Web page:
This isn’t a story about sibling rivalry (although that sounds like a good idea for down the road). This isn’t even a story about fly fishing. This is a story for appreciating what we have, not taking things for granted.
My brother, Phil, is older than me by six years. When we were kids, we were spinning anglers, headed to the mountains with our dad to Rainbow Falls, Wright’s Reservoir, Elevenmile Reservoir, Tarryall Creek, and along the banks of Deckers and the South Platte. He could always out-fish me when we were kids. He followed up just about every cast with his catch phrase: “now, that looks like a fish catching cast.” I’d get mad, while he got another fish on.
We were both born and raised Colorado Springs, but as our paths have stretched out over the years, his journey took him to chase small-mouth bass in Virginia and mine circled back to Colorado. His visit to attend his 50th high school reunion gave us the opportunity to go fly fish. Elevenmile Canyon called our name on Friday the 13th, so our paths came together for a few miles of the South Platte River winding through one of the most beautiful places to fish.
|Phil and his partner, Marsha, pulled on fleece jackets to check the late-summer morning chill.|
How many times have I driven the road that parallels the South Platte as it spills out of Elevenmile Reservoir? I never forget how beautiful it is, yet I am always reminded of just how beautiful it is each and every time I travel it. Elevenmile Canyon is, as it is for a lot of us, the first classroom where I began to learn the art and science of fly fishing
I’ve had good mentors – Steve Gossage, Jon Easdon, Greg Blessing – and the whole crew at Angler’s Covey. Their voices swirled in my mind as my brother, his partner, and I stretched out along the run. Greg’s funny comment: “A lot of beginners stand where they should be fishin’, and fish where they should be standin’.” Jon’s guidance that it’s better to change up depth and weight before pattern.
I directed Phil to a hole and on his third or fourth cast, he hooked up a nice Rainbow on a Rainbow Warrior. I’ll tell ya – there’s nothing like high-fiving your big brother after the release and the fish darts upstream.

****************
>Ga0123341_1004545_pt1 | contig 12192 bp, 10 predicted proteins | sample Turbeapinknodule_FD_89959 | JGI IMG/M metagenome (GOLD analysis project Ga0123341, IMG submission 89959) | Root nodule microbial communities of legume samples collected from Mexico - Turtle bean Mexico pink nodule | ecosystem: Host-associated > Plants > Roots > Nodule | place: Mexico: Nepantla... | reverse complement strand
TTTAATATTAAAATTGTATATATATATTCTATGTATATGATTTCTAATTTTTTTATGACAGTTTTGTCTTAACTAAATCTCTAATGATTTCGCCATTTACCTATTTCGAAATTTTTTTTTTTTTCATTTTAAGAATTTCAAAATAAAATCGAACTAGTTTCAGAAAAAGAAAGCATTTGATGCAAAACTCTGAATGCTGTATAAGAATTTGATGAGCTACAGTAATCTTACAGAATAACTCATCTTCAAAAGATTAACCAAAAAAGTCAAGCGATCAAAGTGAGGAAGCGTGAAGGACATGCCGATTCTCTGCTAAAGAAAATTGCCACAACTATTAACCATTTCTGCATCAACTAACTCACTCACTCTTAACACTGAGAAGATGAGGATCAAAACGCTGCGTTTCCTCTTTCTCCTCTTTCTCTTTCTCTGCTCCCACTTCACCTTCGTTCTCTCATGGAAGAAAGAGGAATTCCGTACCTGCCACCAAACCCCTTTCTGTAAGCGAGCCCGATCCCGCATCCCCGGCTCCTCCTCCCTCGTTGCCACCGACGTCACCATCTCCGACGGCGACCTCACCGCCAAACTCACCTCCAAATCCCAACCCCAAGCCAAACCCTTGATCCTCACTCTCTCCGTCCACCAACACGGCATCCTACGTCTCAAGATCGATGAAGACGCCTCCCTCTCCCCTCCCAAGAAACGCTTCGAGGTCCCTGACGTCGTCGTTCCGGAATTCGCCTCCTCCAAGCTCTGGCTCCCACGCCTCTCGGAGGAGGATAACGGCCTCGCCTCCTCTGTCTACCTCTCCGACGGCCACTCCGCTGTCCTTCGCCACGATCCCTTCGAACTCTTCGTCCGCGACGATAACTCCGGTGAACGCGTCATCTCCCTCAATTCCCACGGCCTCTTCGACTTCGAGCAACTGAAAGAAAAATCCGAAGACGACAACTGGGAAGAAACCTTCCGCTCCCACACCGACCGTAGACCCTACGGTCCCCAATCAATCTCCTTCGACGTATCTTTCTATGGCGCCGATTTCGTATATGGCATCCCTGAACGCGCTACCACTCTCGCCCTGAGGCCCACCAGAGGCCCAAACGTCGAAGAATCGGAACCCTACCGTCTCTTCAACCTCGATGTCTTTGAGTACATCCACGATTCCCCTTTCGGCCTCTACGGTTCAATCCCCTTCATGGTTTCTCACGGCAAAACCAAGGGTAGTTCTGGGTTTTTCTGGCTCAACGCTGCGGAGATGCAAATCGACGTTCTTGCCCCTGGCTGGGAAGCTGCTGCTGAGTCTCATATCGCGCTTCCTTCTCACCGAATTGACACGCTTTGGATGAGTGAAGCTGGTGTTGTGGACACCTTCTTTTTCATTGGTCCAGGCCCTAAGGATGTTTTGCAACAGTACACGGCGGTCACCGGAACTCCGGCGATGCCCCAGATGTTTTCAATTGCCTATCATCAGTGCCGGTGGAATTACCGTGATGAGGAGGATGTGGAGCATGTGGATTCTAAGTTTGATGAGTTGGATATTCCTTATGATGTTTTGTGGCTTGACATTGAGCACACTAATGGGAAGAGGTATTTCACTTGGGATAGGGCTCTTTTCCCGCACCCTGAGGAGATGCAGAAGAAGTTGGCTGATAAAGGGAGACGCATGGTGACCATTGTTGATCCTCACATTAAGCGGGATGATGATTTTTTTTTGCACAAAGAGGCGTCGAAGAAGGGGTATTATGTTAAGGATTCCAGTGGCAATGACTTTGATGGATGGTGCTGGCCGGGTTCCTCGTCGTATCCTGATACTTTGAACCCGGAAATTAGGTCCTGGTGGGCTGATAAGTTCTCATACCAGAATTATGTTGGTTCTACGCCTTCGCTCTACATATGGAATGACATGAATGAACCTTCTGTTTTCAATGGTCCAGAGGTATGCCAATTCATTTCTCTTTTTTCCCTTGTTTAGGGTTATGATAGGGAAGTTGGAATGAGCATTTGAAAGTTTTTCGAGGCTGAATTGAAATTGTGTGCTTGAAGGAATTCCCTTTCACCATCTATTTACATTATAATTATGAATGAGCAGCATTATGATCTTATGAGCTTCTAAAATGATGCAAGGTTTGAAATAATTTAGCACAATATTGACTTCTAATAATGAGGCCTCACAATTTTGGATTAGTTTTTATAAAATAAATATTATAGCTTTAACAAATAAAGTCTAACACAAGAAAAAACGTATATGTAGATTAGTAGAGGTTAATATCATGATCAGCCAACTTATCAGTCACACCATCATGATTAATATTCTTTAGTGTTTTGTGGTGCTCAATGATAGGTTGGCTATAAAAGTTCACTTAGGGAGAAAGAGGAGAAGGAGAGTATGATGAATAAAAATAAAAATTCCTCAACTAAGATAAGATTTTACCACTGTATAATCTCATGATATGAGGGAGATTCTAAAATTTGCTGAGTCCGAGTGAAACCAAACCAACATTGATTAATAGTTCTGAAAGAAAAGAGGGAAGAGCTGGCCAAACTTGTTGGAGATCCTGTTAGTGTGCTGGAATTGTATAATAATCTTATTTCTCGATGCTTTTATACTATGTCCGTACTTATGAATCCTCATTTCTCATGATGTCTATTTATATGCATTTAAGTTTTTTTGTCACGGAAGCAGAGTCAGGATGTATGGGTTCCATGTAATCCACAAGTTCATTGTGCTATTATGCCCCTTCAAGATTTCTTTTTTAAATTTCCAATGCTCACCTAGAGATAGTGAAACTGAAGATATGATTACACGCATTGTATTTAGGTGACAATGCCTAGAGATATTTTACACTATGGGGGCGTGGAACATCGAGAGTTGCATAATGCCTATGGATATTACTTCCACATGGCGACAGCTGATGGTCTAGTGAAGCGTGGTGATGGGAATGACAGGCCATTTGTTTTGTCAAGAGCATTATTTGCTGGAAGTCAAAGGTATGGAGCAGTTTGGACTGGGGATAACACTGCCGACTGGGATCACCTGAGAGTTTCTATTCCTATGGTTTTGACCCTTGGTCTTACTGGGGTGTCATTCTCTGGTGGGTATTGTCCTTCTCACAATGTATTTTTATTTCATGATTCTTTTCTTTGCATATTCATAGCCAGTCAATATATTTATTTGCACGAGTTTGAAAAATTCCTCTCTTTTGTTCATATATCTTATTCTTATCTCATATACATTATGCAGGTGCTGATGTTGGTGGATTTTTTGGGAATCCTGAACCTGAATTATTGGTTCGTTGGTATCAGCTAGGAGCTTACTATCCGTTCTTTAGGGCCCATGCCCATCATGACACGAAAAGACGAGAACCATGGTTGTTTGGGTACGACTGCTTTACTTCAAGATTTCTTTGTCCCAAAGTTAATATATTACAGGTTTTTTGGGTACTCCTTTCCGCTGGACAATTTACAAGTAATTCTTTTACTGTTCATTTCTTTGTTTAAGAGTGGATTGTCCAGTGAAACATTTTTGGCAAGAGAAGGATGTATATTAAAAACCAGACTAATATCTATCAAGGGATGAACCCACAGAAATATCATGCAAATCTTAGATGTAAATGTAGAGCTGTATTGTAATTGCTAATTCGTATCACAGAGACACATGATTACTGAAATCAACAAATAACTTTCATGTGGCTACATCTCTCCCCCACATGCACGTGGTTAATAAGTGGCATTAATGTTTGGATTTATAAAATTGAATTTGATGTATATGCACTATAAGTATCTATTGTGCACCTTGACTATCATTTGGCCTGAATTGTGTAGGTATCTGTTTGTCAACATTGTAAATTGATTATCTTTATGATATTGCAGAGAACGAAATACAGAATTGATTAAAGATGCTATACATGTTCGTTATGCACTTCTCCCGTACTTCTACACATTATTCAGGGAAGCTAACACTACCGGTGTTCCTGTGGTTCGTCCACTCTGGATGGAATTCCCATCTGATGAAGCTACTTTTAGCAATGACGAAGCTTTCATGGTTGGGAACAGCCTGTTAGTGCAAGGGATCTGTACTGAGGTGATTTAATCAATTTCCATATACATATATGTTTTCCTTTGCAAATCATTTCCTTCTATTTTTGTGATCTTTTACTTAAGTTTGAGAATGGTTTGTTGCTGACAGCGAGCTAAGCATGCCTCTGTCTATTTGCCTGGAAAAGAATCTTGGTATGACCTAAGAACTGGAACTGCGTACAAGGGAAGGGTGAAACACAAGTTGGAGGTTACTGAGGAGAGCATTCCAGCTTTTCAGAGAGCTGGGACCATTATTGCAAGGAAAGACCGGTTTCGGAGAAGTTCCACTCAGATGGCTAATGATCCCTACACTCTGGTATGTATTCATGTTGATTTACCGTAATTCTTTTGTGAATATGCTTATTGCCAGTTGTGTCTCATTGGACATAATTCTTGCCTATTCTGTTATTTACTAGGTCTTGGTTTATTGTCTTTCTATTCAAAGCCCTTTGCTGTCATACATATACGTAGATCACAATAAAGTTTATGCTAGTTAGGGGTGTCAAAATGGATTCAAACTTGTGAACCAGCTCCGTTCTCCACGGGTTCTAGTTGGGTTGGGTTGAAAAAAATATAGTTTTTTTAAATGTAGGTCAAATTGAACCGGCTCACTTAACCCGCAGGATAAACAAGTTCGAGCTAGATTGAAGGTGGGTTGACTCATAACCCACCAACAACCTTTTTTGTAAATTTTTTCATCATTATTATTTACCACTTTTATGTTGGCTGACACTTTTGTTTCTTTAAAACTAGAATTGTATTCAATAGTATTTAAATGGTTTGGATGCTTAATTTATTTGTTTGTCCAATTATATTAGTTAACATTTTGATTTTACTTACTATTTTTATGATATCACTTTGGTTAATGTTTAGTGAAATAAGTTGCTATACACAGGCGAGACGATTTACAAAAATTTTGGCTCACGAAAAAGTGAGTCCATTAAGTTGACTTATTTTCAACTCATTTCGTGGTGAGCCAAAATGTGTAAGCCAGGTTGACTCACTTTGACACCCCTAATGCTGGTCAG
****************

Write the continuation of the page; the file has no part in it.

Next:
Steve Gossage guided me during the first Trico hatch I experienced several year ago. Handing me a #22 Trico, he said, “here, tie this on.” Two minutes later, a Trico hatch created a grey cloud above the river.
On this day, as the day warmed, my brother and I were given a few clouds of Trico hatches. I tied a #22 on Phil’s tippet to present to a fish feeding aggressively, rising and falling in almost predictable rhythm next to a large rock submerged about ten feet in front of us.
“You want to get the fly out in front of the line, a fly-first drift, so you have to mend the line. Give the tip of your rod a quick flick upstream just when the fly hits the water.” Gossage’s words flowed out of my mouth. The fish rose and dropped in a steady rhythm.
Phil got a nice drift (“now, that’s a fish-catching cast”), but the fish rose in the opposite direction, feeding in two different little seams. Then we got the right drift at the right time. The fish rose and took the Trico. Phil set, the fish leaped, shook his head, and was off.
Can you high-five after a missed strike? For sure. We did everything right – fly selection, great drift, good hookset. He just got himself off the line.
Sometimes we get a fresh look at familiar things: the day we see Elevenmile Canyon through a different lens, and the morning we see our big brother light up with the sight of a rising fish.